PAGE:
In states that have recording acts that do not require notice, a buyer that purchases the property can still be considered the true owner despite knowing about another buyer. This is because a race statute in a recording act grants ownership to the first person that records their conveyance, regardless of who first bought the property. This is further discussed below.

How Does Recording Real Estate Documents Settle Ownership Disputes?

Recording laws provide rules for who “wins” when multiple people claim ownership of the property or claim a lien on the property. This means that the laws provide for priority of ownership of mortgages and deeds and the priority of ownership of liens on the property.

According to state recording laws, the date a document is recorded can be considerably significant. This is because some state recording laws provide that when two individuals each claim a lien, mortgage, or deed concerning a piece of real property, the person who records the lien, mortgage, or deed first has priority over the other person.

Other recording laws consider whether a person has constructive notice of a recording. In contrast, other states still consider recording and constructive notice to determine who has priority of ownership.

There are three types of recording acts, and different states use different acts. Some states are “notice” states, while others are “race-notice” states, and others are “race” states.

In a race state, if two people have a legitimate property ownership claim, the person who records the deed first has a superior ownership claim over the other person. It could be said that they “won the race” to record the deed before the other person.

Notice acts settle the priority of ownership between a person who fails to record an ownership interest, and a person who is unaware of the other person’s interest and purchases the property. In notice states, the rule is that the second person’s claim of ownership is superior to the first person’s claim.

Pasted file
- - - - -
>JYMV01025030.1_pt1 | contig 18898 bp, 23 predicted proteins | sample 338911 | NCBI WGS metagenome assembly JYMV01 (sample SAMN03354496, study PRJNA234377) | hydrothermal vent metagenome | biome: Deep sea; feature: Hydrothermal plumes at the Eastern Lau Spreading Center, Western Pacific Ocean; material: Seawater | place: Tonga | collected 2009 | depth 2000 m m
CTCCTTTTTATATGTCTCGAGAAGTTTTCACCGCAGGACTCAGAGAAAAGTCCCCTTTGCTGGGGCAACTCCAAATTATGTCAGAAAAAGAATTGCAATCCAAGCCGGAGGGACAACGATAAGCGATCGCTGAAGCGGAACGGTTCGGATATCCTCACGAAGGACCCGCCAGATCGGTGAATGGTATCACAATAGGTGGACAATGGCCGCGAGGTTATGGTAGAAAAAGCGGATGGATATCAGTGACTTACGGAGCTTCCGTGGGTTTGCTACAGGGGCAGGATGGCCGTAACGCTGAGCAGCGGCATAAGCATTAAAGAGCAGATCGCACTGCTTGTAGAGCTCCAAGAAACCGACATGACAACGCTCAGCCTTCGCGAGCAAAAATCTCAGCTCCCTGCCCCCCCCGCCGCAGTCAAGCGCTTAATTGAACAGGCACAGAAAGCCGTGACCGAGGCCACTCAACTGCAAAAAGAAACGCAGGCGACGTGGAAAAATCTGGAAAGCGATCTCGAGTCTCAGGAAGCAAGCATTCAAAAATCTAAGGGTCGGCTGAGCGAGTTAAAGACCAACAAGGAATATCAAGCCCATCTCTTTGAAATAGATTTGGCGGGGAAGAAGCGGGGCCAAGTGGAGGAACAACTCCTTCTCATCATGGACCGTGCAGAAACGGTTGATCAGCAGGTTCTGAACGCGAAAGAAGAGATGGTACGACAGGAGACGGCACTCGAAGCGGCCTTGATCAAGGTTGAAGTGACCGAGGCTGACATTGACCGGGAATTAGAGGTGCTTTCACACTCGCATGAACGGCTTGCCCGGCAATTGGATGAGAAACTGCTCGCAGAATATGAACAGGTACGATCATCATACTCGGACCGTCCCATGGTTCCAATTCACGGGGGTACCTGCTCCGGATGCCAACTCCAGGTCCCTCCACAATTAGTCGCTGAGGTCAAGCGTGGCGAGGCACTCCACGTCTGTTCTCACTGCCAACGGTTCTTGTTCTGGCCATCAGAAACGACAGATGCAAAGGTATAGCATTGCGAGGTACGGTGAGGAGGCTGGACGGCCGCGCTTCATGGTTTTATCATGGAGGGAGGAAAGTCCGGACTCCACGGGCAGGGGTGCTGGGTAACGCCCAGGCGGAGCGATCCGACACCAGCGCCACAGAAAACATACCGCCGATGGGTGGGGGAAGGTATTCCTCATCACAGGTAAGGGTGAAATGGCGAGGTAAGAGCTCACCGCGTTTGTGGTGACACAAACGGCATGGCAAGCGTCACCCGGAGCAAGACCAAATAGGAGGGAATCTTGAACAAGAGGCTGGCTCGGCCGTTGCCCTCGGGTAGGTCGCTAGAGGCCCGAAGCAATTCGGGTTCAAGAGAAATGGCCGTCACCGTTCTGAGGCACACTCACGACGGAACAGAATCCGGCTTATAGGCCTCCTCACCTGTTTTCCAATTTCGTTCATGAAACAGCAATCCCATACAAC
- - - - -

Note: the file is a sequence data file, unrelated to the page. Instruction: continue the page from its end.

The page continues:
An example of this would be when a person gives property to person A, who does not record the deed. Subsequently, the person gives the property to person B, who pays a fair price for the property. Person B has no notice of person A’s property interest, whether constructive or actual knowledge, because person A never recorded the deed. The notice act rule states that person B’s ownership interest will be recognized over person A’s, since at the time that person B purchased, they did not know of person A’s interest.

Race-notice acts are a combination of race acts and notice acts. An example of this would be if a person conveys property to person A, and person A does not record their interest. Subsequently, the person conveys the same property to person B, who pays a fair value. When person B is deeded the property, they have no actual or constructive knowledge because person A did not record. After person B is deeded the property, person A records their interest, and person B then records their interest. In a race-notice state, the “winner” must both take the title without notice of the previous person’s deed, AND record first. Person A has priority of ownership because person B took the title without notice but recorded it second.

Do I Need A Lawyer For Help With Recording Real Estate Documents?

Contact a property attorney if you are purchasing or have purchased the property and want to understand your recording rights and obligations. Your property lawyer will be familiar with your state’s specific laws and guide you regarding your legal rights and options under those laws. Additionally, your lawyer will also be able to represent you in court, as needed, throughout the process.